The Shaman Within: Part 2 of 3

by Ray Grigg

Mike Bell, a former monk who once worked in social services in Canada’s Arctic, and is now an environmental activist and teacher in the Comox Valley, initiated a six-part series of “talks” and conversations entitled Climate Change, the New Cosmology and Earth Spirituality. Much of his material was inspired by his long-time friend and mentor, the famous theologian and philosopher, Thomas Berry.

As an effective teacher who learned some important lessons from his old friend and mentor, Bell offered an anecdote that provided an important insight into our disconnection from nature and how our resulting behaviour is contributing to the plethora of serious environmental problems now looming so threateningly around us.

Bell recounted an occasion when Thomas Berry was invited to talk to a group of high school students. He wanted them to understand the depth of our problem by giving them a sense of our spiritual predicament. As Bell recalled, the term autism came to mind, and [Berry] asked if anyone in the class could define what that meant, unsure if he would get a clear answer. A student jumped up and explained, “Autism is about people being so locked up in themselves that no one and nothing else can get in.”

This, Berry thought, is exactly what has happened to the human community in our times. “We are talking only to ourselves. We are not talking to the rivers, we are not listening to the wind and stars. We have broken the great conversation. By breaking that conversation we have shattered the universe. All the disasters that are happening now are a consequence of that spiritual autism.”

If, then, we are going to mend our environmental problems, the first thing we need to do is to reconnect to Earth, to break out of the autistic isolation that lets nothing else in. This is why Berry believed that “The Great Work” of our day-to-day lives cannot be done by the priest or the prophet, but only by the shaman.

Shamans, although they may seem distant and primitive to us now, have been part of our human history for millennia, serving as a powerful connection between ourselves and the natural world. They preceded any notion of religion and were once the primary means by which we maintained a harmonious relationship with each other and the natural world upon which we were totally dependent.

The trances, rituals, divinations and healings of long ago may now seem rather fanciful in an age of science. But the essential function of the shaman can be transferred easily to our contemporary culture for a new relevance. While the historic shaman addressed issues of both physical and spiritual sickness, the modern shaman is needed to address issues of psychic and environmental health. Indeed, with only minor adjustments in language and thought, we are beginning to recognize that we are both unwell, and as dependent on nature as our ancient ancestors. If Thomas Berry is correct, we are only going to survive our unfolding environmental challenges by ending our autistic condition and re-establishing a meaningful communion with Earth. This is a truth that we have long forgotten but always known. The shaman’s function, therefore, is mostly unchanged.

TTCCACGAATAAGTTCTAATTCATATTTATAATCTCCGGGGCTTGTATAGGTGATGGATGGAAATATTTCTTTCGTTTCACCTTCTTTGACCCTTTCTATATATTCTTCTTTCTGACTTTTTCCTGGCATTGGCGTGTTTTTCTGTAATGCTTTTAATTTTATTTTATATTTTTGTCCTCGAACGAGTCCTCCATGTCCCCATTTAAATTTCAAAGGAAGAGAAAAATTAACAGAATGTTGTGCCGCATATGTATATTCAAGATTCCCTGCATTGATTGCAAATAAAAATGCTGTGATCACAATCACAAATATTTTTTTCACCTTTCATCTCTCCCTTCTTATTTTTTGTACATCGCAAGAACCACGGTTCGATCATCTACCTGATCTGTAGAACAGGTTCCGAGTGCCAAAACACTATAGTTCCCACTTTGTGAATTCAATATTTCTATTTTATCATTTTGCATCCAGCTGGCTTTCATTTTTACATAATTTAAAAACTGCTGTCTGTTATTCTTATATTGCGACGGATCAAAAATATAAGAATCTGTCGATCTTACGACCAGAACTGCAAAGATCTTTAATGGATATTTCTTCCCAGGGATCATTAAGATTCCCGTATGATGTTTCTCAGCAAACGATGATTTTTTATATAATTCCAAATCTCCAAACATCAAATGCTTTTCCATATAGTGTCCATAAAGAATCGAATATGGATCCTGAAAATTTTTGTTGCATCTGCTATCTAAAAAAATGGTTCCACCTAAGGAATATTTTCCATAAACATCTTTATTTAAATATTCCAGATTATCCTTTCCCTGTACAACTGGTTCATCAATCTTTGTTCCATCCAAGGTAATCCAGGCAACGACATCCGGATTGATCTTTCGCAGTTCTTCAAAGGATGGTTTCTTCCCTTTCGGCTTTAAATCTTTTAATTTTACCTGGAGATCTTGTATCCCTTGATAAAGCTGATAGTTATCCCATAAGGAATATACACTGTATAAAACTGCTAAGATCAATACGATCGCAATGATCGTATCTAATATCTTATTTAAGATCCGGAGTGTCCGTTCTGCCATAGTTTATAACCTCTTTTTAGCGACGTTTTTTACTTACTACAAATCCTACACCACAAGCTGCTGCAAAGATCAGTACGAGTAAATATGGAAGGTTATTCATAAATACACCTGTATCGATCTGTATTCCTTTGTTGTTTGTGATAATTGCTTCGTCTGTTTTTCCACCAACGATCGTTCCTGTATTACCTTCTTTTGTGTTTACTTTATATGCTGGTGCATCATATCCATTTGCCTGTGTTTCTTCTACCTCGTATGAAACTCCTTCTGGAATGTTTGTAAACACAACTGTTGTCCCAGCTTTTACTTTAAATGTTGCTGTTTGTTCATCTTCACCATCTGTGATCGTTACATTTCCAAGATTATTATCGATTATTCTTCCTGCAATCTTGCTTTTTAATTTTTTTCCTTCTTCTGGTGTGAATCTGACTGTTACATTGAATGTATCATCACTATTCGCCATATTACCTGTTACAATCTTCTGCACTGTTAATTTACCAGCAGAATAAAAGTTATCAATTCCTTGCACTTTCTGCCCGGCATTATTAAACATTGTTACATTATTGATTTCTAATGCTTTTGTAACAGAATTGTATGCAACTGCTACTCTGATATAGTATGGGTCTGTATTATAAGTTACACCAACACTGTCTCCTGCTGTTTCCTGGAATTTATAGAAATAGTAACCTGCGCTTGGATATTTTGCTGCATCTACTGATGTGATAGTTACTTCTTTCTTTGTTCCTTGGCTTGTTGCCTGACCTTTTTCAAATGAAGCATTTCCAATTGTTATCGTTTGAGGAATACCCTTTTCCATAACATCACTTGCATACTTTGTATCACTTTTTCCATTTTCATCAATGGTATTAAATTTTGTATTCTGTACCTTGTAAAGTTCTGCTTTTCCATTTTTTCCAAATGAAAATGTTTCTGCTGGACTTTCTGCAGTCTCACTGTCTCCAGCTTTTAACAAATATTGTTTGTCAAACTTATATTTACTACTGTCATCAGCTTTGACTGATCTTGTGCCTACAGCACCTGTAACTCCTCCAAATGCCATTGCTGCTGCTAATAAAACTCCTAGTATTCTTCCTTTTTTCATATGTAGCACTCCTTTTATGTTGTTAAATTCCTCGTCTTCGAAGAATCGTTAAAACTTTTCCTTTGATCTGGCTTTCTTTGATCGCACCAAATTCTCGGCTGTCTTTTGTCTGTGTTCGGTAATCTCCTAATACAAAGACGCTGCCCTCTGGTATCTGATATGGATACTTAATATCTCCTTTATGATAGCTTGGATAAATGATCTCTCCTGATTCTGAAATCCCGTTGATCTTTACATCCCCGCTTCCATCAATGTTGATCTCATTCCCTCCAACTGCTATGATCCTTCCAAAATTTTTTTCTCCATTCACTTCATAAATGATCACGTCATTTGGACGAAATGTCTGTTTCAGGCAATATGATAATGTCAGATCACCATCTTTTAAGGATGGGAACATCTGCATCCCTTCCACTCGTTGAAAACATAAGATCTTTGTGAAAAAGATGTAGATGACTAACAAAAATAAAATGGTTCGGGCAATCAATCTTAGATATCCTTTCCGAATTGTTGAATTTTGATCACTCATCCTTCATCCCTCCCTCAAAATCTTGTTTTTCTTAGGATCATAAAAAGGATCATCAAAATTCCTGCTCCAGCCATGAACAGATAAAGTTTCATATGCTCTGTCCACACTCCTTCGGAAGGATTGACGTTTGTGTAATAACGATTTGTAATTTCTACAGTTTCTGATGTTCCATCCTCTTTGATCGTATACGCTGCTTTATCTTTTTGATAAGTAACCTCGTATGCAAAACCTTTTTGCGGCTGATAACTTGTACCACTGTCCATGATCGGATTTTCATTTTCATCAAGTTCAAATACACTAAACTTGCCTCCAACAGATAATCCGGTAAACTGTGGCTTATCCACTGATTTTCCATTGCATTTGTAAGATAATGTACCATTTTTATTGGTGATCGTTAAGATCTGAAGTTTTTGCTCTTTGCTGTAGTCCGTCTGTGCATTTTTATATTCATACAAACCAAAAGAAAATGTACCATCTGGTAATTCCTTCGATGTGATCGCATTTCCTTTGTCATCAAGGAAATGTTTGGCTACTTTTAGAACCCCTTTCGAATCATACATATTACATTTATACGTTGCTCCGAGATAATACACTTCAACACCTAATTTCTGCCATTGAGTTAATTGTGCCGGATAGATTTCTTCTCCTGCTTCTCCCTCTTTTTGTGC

In actuality, the psychology that supports an argument for the shaman’s new relevance is not so difficult to find. Artists of all sorts, including anyone in any kind of creative enterprise, can attest to the insights that derive from the sense of perspective coming from being distant from the mundane world. The paradoxical feeling of a separated connectedness that inspires music, poetry, ideas and inventions produces the same insights induced by the shamanic out-of-body experience. The spirit of shamans are alive and well in our modern culture as artistic creativity and environmental conscience. And this spirit is also amply evident in the scholarship of scientists and philosophers, in those empirical pursuits that require a delicate balance of detachment and engagement. The Canadian media guru, Marshall McLuhan, would probably have placed all these people in the august company of shamans by defining them all as “early warning systems”.

The shaman’s calling derives from some awareness of alarm, some sense of actual discord that either exists in the present or is pending between the present and the future. This awareness doesn’t come from being fully immersed in the moment, but from being in that special disembodied place between the disconnected and connected. Experiencing simultaneously from both outside and inside the culture provides powerful insights that are not available to others who are fully committed and narrowly engaged by their autistic focus.

So the shaman, by definition, is marginal, on the fringe of the normal and conventional, engaged in selfless public service that has nothing to do with personal gain or prestige. The role of advisor, mediator or healer falls to the shaman because of a calling, not because of a desire or intention. This alone makes the attributes of the shaman unusual, special and suspect in an autistic culture that is unfamiliar with a comprehensive consciousness able to derive insights by giving simultaneous attention to both detail and context.

Next week, The Shaman Within: Part 3 of 3.